Monday, February 05, 2007
I have kind of a heavy job. I guess I should say that it's not so much heavy
as it is incredibly busy. I wear multiple hats in my job which means that there's always
something that needs to be getting done that does not, in fact, always get done. My home life is pretty similar - in addition to outside-of-work pursuits (in politics and music), I run the house - finances, upkeep, maintenance, decisions, you name it. It's certainly not a unique situation and it's one I imagine the vast majority of people reading live as well.
So when I decide to take and dedicate and entire weekend day to something that doesn't involve getting the myriad other somethings done, I have a good reason. That's why I spent my day at the Washington DC Peace March
yesterday. But who knew that the message we were trying to send had already been received therefore making it entirely un
necessary to be there at all? I could have been doing laundry and paying the bills. Who knew. I'll elaborate after the fold.Being at the march all day I was unable to watch the coverage of it. I was so bone tired (along with about 59 other Kossacks) when I got home that I had only enough energy to post a diary with the pictures from the march and some minimal commentary. I hung with the comments and then called it quits for the night when my brain finally hit the wall.
So it was with great anticipation this morning that I woke up and turned on the news. I wanted to see their video coverage of the march and the throngs of people that turned out and took to the streets demanding the end of the war (aside, great photos from The Washington Post can be found at this link). In fairness, CNN did cover it, though with a little less zeal and exposure than I would have liked. And then they followed the coverage with this comment from President Bush (delivered via a spokesperson and linked via North Jersey Media Group:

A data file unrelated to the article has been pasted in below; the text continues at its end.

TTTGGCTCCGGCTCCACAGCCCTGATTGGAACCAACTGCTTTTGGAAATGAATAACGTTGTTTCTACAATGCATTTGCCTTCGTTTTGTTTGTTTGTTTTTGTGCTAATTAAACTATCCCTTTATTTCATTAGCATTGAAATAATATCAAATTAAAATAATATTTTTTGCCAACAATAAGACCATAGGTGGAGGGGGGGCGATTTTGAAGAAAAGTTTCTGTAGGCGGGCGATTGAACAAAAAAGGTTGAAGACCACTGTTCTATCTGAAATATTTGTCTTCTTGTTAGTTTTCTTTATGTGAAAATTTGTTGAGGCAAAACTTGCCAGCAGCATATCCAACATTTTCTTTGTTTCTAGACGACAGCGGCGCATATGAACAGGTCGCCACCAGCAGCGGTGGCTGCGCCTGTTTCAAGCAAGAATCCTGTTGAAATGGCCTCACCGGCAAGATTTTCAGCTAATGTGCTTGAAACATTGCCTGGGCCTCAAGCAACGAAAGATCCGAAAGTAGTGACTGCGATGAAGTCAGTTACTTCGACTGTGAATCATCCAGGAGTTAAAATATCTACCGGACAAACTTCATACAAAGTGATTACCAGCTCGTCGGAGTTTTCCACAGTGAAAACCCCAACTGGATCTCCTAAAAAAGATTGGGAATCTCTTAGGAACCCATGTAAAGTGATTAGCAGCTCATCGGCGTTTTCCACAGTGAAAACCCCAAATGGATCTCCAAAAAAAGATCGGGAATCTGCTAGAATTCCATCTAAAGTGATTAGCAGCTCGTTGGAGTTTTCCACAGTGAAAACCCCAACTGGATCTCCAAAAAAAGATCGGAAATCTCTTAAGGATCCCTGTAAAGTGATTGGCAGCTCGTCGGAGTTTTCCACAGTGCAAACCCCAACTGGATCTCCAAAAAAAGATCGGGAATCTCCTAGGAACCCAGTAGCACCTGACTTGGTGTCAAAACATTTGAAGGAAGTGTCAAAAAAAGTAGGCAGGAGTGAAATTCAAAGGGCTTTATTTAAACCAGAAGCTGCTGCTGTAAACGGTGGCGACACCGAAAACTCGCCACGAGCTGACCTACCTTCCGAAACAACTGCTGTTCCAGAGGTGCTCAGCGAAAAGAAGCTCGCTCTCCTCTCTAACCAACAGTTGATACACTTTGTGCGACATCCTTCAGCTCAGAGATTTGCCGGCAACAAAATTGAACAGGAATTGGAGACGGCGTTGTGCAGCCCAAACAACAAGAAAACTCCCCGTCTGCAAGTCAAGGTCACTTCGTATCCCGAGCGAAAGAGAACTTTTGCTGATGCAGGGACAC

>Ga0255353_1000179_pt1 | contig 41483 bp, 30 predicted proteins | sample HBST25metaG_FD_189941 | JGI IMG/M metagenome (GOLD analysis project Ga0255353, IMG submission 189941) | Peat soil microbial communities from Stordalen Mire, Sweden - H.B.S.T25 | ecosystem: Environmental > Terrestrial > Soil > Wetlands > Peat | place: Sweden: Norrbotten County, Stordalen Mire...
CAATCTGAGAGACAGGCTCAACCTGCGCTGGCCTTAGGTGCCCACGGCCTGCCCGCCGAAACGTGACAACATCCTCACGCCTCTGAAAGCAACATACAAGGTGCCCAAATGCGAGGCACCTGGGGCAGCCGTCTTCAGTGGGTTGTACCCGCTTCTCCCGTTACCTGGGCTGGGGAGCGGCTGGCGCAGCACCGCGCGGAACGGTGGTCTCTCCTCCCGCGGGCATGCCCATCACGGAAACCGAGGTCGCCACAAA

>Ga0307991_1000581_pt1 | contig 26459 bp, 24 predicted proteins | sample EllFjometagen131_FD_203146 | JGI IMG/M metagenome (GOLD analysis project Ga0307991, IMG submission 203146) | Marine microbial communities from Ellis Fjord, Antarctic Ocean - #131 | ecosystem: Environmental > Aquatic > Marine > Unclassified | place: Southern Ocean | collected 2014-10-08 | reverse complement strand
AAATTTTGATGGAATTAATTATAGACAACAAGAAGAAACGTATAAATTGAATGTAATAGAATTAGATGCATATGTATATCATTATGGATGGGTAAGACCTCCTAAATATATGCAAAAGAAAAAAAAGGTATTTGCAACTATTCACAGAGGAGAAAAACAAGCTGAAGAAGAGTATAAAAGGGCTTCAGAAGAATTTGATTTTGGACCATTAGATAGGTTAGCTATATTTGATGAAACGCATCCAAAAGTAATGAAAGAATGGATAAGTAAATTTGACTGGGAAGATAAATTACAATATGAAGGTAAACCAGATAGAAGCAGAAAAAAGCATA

Bush says the troop increase is needed to secure Baghdad so the nascent Iraqi government has breathing room to function. He reaffirmed his commitment to the strategy in a phone conversation Saturday with Iraqi Prime Minister Nouri al-Maliki.
"He understands that Americans want to see a conclusion to the war in Iraq, and the new strategy is designed to do just that," said Gordon Johndroe, a spokesman for the National Security Council.
So you see, he understands the need for a conclusion and, by extraction, acknowledges American citizens' desires to bring the troops home, and his new surge strategy of sending MORE troops is designed to do just that, to conclude the war and somehow lead to fewer troops.
I get it - it's like the theory that you have to spend money, even money you don't have, to make money. Who knew?
I would have definitely stayed home and paid attention to other life priorities if I'd realized the excellent brillance of this surge thing, a plan that essentially made the efforts of 100,000+ marchers entirely unnecessary. Who knows - I may have even had time to sit down and do nothing. I sure wish he would have been this clear in his magnificent strategic thinking before I gave up a day to take to the streets.
Someone should really tell the good news to Carlos Arredondo. You may not remember him, but back in 2004, upon receiving the news that his son, a Marine, had been killed in Najaf, he locked himself into the Marine van that carried news of his son's death and set it on fire.
"This is his scream that his child is dead. The war needs to stop," Melida Arredondo, who had rushed home from work when she heard the news, said Thursday on ABC's "Good Morning America."
Arredondo suffered severe burns in the 2004 incident. By all appearances from a Google search, Arrodondo has turned up at virtually every single major anti-war protest since his recovery, including yesterday's march (photo of Arrodondo is available at the Washington Post Gallery link provided earlier). I'm sure when he finds out that Bush agrees with him totally and that surging is necessary to bring everyone home, despite the obvious contradiction in logic, he would be relieved that he can finally lay down his cross.
2nd photo courtesy of carneasadaburrito. Thank you!
So I guess I've learned my lesson. Our President has it all under control. He understands. He gets "it". He's the decider, and he's decided that he's heard the American people and the countless Carlos Arrondondo's in this country and that sending more troops to allow for fewer and fewer troops is the way to go.
So I sure regret taking to the streets yesterday.
Note: The 1st photo is courtesy of photographer Martin Fuchs. It can be found in its original context here. Martin has graciously granted me permission to use this photo. His excellent work can be found at Journal of a Photographer.
posted by RenaRF at 10:05 PM